After Hager was charged in the murders, Patricia Devine reported to police that her son, Clint Diskin, was missing. Diskin had lived briefly with Hager in Hustonville and was last seen with him prior to the Danville murders. Diskin’s decomposed body was found a few days later in a barn near the Hustonville trailer he shared with Hager and his death was ruled a homicide.
Hager has not been charged in Diskin’s death but is considered the prime suspect.
Prosecutors and police in Lincoln County are waiting to see how the murder case against Hager plays out in Boyle Circuit Court before moving forward on the Diskin case.
The next hearing for Hager is scheduled for Jan. 8.
Making the grade
In athletic endeavors, achieving a Top 10 ranking in sports has always been the goal, something to brag about. In recent years, educators have openly sought that status for their school’s academic efforts as well, and this year Boyle County schools finally broke into that elite group for the first time.
Boyle County became a “District of Distinction” in November based on the new K-Prep assessment tests that replaced the old CATS model that had been used for more than 20 years. Overall scores from all five Boyle schools placed the district in the 95 percentile of all school districts in the state.
Test results showed Boyle schools to be solid across the board. The high school, middle school and Woodlawn and Junction City elementaries all earned a “proficient” designation. The district’s crown jewel of academic achievement, Perryville Elementary, was awarded the “distinguished” label for its performance on the tests.
For their efforts, the district’s school and staff were rewarded with a visit from Gov. Steve Beshear on Dec. 20.
“You’ve heard that famous saying, ‘It takes a village to raise a child?’ Well, it takes a community to make a great school system,” Beshear told the crowd.
Finally, a city manager
In May, after nearly a year of controversy, Danville City Commission hired Boyle County resident Ron Scott as the permanent city manager to replace the fired Paul Stansbury in a 3-2 vote.
The vote was split in accordance to what some city residents called a “voting bloc,” with Mayor Bernie Hunstad and Commissioners Ryan Montgomery and Gail Louis voting for Scott, and Commissioners James “J.H.” Atkins and Kevin Caudill casting the dissenting votes.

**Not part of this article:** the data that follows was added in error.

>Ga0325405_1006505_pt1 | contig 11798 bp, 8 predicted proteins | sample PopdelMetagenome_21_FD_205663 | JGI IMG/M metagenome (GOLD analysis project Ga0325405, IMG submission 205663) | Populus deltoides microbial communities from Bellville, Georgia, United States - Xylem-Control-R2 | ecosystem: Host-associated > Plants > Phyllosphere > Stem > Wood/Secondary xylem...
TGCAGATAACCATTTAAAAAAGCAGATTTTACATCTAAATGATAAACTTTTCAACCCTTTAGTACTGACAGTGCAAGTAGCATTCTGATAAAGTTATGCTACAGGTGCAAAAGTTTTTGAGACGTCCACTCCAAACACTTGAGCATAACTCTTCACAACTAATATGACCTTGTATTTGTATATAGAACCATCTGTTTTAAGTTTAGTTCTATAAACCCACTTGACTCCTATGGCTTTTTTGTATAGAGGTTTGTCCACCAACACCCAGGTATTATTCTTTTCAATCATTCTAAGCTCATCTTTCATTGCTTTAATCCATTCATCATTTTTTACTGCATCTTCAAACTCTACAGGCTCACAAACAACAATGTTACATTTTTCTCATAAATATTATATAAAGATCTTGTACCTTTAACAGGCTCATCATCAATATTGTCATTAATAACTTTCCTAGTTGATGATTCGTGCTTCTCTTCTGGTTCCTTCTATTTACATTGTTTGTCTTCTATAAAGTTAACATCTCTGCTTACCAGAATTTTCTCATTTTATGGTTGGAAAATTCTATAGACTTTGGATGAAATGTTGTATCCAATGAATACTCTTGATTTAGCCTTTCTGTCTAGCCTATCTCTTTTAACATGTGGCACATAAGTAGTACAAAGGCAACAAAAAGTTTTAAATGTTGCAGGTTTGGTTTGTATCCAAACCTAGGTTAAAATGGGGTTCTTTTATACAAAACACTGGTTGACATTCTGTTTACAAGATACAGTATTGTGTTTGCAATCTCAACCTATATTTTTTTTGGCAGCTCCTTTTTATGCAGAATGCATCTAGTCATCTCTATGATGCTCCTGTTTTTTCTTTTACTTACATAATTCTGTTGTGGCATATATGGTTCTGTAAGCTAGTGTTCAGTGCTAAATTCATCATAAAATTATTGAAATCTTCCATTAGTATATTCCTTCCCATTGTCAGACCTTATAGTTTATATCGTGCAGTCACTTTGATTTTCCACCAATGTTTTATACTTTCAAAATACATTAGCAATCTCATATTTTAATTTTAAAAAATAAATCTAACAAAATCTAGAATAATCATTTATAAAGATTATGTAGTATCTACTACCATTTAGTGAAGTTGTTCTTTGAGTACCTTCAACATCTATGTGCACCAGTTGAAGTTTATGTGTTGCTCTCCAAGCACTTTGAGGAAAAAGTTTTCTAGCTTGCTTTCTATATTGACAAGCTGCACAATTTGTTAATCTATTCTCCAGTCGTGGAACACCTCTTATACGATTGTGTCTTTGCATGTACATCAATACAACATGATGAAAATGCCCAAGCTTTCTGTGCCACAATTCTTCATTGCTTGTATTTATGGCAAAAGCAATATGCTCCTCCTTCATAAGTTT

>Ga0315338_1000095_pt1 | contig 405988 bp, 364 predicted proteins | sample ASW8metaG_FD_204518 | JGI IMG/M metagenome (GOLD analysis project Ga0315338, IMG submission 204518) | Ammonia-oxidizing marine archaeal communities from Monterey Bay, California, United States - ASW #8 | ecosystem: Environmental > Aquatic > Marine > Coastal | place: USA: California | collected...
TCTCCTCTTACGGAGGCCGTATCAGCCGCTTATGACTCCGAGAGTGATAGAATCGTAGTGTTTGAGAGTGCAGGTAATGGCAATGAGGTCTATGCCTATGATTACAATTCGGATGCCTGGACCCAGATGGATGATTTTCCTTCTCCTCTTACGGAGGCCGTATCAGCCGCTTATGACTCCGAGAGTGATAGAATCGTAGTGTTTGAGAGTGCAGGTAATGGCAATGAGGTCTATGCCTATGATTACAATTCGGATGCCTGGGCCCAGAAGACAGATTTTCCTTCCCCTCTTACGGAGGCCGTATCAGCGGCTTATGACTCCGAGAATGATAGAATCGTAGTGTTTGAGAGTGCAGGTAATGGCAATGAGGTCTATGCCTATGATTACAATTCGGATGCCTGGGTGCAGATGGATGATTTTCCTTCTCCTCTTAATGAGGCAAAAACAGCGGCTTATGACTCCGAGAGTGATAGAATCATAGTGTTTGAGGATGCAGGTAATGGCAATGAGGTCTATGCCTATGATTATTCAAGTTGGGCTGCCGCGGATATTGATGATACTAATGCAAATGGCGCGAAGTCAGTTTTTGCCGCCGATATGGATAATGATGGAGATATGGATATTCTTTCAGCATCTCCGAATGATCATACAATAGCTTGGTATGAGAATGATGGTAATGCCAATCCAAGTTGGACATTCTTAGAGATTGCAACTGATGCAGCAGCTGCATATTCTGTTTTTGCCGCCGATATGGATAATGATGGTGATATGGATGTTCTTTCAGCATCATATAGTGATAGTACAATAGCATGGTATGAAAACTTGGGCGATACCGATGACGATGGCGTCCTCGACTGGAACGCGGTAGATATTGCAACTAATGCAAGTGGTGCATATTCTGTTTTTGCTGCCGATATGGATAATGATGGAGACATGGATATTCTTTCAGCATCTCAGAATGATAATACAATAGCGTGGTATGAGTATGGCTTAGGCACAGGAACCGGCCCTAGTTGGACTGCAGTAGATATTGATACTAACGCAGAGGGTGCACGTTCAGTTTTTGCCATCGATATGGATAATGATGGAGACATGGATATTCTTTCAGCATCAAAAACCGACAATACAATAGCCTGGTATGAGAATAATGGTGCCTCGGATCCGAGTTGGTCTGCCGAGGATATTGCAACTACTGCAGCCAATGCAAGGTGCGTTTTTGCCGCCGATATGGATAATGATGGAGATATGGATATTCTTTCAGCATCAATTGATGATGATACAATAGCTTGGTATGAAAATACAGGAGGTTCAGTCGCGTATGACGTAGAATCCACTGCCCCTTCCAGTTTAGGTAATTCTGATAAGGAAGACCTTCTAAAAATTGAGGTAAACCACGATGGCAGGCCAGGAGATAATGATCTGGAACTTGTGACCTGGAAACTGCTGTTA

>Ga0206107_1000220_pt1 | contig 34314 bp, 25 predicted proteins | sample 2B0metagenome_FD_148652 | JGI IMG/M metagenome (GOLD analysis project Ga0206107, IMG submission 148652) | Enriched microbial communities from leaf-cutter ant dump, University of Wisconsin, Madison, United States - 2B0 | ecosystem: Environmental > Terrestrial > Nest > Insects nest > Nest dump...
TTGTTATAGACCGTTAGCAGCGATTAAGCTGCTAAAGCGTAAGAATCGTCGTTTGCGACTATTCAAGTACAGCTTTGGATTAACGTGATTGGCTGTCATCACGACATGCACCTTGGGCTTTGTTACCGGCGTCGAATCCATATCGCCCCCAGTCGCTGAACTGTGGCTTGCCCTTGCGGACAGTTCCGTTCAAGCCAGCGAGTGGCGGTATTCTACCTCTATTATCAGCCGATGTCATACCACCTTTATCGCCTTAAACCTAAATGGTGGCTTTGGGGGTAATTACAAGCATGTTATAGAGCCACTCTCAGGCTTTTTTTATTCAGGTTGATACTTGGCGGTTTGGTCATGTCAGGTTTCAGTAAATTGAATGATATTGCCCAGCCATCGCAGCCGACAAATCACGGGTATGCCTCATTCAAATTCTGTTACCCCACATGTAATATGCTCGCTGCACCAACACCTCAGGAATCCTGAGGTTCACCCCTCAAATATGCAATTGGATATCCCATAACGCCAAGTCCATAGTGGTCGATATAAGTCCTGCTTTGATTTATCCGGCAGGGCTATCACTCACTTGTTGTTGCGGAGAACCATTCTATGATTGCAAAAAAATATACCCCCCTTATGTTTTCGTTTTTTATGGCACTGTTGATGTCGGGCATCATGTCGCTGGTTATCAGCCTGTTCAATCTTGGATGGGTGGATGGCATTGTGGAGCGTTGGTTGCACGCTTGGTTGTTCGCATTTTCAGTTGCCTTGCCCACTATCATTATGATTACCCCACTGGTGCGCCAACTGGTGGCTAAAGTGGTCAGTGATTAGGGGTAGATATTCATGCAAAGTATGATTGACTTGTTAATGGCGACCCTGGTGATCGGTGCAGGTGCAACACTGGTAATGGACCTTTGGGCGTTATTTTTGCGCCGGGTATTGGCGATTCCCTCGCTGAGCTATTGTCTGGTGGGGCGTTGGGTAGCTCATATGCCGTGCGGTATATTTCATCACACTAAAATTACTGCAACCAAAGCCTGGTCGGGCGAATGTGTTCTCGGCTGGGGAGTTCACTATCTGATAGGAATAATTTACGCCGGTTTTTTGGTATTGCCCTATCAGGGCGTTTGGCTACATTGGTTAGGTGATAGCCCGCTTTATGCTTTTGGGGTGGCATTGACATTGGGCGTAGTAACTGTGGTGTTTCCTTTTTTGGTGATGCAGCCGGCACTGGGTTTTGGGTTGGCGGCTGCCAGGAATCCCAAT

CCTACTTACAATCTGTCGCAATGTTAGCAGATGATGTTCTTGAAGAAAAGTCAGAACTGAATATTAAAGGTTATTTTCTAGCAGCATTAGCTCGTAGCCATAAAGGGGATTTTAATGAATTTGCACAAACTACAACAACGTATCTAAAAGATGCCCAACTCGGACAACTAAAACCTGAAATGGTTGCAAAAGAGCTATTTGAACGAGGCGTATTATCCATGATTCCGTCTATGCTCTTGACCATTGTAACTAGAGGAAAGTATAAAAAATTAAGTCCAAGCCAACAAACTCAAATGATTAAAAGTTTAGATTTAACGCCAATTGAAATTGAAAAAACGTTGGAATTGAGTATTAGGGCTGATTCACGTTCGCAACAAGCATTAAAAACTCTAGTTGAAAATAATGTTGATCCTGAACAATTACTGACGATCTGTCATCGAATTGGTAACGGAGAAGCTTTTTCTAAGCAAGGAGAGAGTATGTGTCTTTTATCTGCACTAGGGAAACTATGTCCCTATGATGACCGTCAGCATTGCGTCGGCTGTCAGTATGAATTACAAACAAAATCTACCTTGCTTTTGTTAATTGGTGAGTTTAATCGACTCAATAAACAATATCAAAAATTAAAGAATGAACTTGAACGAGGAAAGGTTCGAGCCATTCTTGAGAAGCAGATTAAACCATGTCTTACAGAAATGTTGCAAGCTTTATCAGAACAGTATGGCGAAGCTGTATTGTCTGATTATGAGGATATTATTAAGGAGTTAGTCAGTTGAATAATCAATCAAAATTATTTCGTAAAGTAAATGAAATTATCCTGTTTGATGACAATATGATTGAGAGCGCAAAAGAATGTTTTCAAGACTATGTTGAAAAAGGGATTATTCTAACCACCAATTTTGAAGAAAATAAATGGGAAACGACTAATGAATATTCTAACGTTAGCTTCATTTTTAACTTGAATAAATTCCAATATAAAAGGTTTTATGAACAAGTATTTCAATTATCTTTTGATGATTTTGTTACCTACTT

The settlement paid to Stansbury, legal fees, the city manager search and other related expenses cost city taxpayers more than $340,000, according to a reporter’s audit of financial records obtained through multiple open records requests.
One of the many issues raised by residents who disagreed with Scott’s hiring was that he does not live within the city limits. Scott’s contract, which includes a $92,000 annual salary and a full benefits package including an auto allowance, states he must secure a residence within the city limits by May 2013.
B-I-S-C-O spells trouble
The city’s purchase of the former Boyle County Industrial Storage Facility, better known as the BISCO building, drew a lot of controversy along with legal battles during the second half of the year.
During its Aug. 13 meeting, Danville City Commission unanimously voted to buy the building at auction for $1,237,550. The city had leased the building for its public works department for at least seven years.
But a bidder hired by the city after a “consensus” was reached in a possibly illegal executive session action had purchased the building three days prior to the public vote, and city officials had issued a down payment check of $123,750 to Rector-Hayden Realtors for the purchase.
Residents such as Wilma Brown raised concerns about the nature of the purchase, especially since then-Commissioner Ryan Montgomery’s father, Mike, had a long-standing business relationship with the building’s former owner. After being publicly prodded, Mayor Bernie Hunstad acknowledged that his wife, Susan, worked for the bidder the city hired to handle the auction process.
The Advocate-Messenger filed an open meetings complaint regarding the July 23 executive session.
The state attorney general agreed with the newspaper’s allegation and ruled that the commission’s “consensus” regarding purchasing the BISCO building at auction during a July 23 executive session was illegal.
The city has appealed the AG’s decision to Boyle County Circuit Court, and the outcome remains to be seen. If the city loses the case, the outcome could impact how local governments conduct business statewide, said City Attorney Stephen Dexter.
BISCO became an issue again when the building’s former owner, Mitchell Barnes, decided in October to publicly discuss his business relationship with Mike Montgomery.
Mike Montgomery, the father of then-Danville City Commissioner Ryan Montgomery, expected a significant finder’s fee from the city’s purchase of the BISCO building, according to Barnes, who supported his claims with surveillance audio and video tapes.
During a taped Sept. 5 meeting between Mike Montgomery and Barnes in Barnes’ Lexington office, Mike Montgomery told Barnes he was entitled to 50 percent of any amount over $1 million. Barnes disagreed with that assertion and told The Advocate-Messenger that Mike Montgomery had also called him multiple times in September and October demanding money.
These conversations appeared to be in conflict with Ryan Montgomery’s public statements that no one in his family had anything to gain from the sale of the BISCO building.